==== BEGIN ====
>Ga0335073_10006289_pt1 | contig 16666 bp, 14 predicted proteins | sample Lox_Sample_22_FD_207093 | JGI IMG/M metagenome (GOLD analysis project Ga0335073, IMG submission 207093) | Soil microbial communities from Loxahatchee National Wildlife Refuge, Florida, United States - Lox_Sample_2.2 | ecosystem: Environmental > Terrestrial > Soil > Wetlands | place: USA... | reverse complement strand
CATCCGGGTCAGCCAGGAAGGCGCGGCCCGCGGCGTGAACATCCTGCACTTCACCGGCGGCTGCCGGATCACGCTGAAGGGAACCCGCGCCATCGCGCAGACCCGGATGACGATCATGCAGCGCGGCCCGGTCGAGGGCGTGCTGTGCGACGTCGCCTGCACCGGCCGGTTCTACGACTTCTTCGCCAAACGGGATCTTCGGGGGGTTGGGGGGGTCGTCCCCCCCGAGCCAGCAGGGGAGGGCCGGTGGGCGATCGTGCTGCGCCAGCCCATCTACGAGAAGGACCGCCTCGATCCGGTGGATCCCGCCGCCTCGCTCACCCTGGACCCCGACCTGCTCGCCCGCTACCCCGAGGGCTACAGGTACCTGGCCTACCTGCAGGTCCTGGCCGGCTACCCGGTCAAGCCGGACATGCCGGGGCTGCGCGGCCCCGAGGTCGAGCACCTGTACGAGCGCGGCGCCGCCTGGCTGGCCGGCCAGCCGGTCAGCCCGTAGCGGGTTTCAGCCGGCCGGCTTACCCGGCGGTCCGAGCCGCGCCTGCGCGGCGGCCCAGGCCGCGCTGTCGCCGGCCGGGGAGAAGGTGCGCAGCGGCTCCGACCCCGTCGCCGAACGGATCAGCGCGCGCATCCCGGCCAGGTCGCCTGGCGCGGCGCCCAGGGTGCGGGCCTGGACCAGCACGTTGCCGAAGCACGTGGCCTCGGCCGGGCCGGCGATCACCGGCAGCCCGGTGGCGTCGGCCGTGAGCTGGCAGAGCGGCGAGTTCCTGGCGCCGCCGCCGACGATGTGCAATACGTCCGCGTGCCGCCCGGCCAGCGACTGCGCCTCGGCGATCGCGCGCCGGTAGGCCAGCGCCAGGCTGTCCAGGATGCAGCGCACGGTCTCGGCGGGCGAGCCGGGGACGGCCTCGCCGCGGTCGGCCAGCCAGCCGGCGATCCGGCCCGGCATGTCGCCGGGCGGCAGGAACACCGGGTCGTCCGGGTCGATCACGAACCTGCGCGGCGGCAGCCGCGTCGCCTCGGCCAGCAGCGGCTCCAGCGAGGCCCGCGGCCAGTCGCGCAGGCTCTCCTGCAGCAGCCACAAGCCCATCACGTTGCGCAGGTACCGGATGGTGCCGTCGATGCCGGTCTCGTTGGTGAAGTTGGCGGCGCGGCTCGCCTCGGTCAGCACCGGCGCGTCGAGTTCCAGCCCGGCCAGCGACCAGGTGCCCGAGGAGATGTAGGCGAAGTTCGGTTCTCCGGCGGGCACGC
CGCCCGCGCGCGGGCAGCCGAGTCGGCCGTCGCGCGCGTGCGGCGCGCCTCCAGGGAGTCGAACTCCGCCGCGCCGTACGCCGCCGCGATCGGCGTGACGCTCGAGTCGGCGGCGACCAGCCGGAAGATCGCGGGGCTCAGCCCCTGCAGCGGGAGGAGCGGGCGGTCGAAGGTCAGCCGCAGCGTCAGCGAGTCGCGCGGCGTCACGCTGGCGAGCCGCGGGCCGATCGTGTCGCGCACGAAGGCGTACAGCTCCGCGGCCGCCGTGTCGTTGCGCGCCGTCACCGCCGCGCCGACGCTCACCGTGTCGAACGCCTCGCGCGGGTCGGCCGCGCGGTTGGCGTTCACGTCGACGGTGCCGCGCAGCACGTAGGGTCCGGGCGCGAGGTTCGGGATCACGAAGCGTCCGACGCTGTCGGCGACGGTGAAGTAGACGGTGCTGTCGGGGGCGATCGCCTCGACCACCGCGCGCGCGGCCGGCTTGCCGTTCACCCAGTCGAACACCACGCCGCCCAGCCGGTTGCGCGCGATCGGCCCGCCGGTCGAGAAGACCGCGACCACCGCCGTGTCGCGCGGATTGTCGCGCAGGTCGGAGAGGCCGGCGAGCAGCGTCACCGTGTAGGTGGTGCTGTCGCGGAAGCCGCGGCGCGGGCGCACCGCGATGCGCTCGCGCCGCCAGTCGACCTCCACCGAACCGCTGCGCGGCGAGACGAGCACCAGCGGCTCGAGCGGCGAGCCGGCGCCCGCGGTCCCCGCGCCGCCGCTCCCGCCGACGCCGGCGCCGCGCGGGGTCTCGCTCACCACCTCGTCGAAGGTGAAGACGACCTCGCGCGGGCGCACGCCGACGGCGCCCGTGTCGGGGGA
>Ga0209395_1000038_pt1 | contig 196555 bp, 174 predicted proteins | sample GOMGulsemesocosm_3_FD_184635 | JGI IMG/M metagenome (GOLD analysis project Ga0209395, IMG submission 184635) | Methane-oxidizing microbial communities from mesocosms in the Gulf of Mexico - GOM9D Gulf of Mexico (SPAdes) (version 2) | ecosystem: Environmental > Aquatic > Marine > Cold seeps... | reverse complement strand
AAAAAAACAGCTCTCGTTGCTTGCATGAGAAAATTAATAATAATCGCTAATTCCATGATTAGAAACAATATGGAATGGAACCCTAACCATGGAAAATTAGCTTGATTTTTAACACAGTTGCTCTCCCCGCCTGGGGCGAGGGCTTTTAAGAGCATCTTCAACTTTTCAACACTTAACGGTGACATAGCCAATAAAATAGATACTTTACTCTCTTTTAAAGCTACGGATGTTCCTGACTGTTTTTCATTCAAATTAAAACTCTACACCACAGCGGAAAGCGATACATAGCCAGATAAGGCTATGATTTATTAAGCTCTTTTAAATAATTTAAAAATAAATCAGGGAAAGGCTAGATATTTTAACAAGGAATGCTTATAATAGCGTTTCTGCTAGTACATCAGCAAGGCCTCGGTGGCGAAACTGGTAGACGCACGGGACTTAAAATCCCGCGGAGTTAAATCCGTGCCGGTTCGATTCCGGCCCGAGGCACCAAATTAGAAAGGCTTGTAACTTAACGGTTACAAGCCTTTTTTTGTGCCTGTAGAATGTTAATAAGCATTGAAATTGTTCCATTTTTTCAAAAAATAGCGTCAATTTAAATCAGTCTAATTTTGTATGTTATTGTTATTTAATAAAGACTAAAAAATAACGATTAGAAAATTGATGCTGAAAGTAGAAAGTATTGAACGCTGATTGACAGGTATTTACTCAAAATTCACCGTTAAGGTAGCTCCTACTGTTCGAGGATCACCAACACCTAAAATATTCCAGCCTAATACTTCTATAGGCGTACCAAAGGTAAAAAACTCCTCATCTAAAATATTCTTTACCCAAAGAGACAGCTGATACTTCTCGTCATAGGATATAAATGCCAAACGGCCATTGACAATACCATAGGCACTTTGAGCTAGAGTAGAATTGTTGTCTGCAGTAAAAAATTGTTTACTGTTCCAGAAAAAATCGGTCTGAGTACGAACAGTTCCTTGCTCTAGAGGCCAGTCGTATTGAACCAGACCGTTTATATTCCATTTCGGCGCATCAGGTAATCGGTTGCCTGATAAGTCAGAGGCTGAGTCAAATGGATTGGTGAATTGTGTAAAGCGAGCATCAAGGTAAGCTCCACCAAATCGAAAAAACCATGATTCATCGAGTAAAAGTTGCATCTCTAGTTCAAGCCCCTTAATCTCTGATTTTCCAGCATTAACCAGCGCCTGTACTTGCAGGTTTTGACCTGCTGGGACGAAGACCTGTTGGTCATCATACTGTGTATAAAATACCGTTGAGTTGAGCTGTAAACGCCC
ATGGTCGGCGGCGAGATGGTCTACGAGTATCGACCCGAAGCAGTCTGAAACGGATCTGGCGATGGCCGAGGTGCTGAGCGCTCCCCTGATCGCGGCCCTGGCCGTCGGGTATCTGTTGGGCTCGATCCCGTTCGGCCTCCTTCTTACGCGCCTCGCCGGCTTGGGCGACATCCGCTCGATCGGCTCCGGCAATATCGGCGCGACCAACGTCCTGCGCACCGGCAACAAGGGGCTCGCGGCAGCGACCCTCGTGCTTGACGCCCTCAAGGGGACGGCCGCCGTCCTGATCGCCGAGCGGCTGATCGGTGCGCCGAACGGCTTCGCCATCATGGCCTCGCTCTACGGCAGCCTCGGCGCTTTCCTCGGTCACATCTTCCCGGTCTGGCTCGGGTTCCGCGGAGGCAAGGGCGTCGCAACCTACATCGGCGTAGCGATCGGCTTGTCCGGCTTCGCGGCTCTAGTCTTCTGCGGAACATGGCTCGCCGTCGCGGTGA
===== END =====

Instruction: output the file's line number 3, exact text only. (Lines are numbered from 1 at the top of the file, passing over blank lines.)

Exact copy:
CGCCCGCGCGCGGGCAGCCGAGTCGGCCGTCGCGCGCGTGCGGCGCGCCTCCAGGGAGTCGAACTCCGCCGCGCCGTACGCCGCCGCGATCGGCGTGACGCTCGAGTCGGCGGCGACCAGCCGGAAGATCGCGGGGCTCAGCCCCTGCAGCGGGAGGAGCGGGCGGTCGAAGGTCAGCCGCAGCGTCAGCGAGTCGCGCGGCGTCACGCTGGCGAGCCGCGGGCCGATCGTGTCGCGCACGAAGGCGTACAGCTCCGCGGCCGCCGTGTCGTTGCGCGCCGTCACCGCCGCGCCGACGCTCACCGTGTCGAACGCCTCGCGCGGGTCGGCCGCGCGGTTGGCGTTCACGTCGACGGTGCCGCGCAGCACGTAGGGTCCGGGCGCGAGGTTCGGGATCACGAAGCGTCCGACGCTGTCGGCGACGGTGAAGTAGACGGTGCTGTCGGGGGCGATCGCCTCGACCACCGCGCGCGCGGCCGGCTTGCCGTTCACCCAGTCGAACACCACGCCGCCCAGCCGGTTGCGCGCGATCGGCCCGCCGGTCGAGAAGACCGCGACCACCGCCGTGTCGCGCGGATTGTCGCGCAGGTCGGAGAGGCCGGCGAGCAGCGTCACCGTGTAGGTGGTGCTGTCGCGGAAGCCGCGGCGCGGGCGCACCGCGATGCGCTCGCGCCGCCAGTCGACCTCCACCGAACCGCTGCGCGGCGAGACGAGCACCAGCGGCTCGAGCGGCGAGCCGGCGCCCGCGGTCCCCGCGCCGCCGCTCCCGCCGACGCCGGCGCCGCGCGGGGTCTCGCTCACCACCTCGTCGAAGGTGAAGACGACCTCGCGCGGGCGCACGCCGACGGCGCCCGTGTCGGGGGA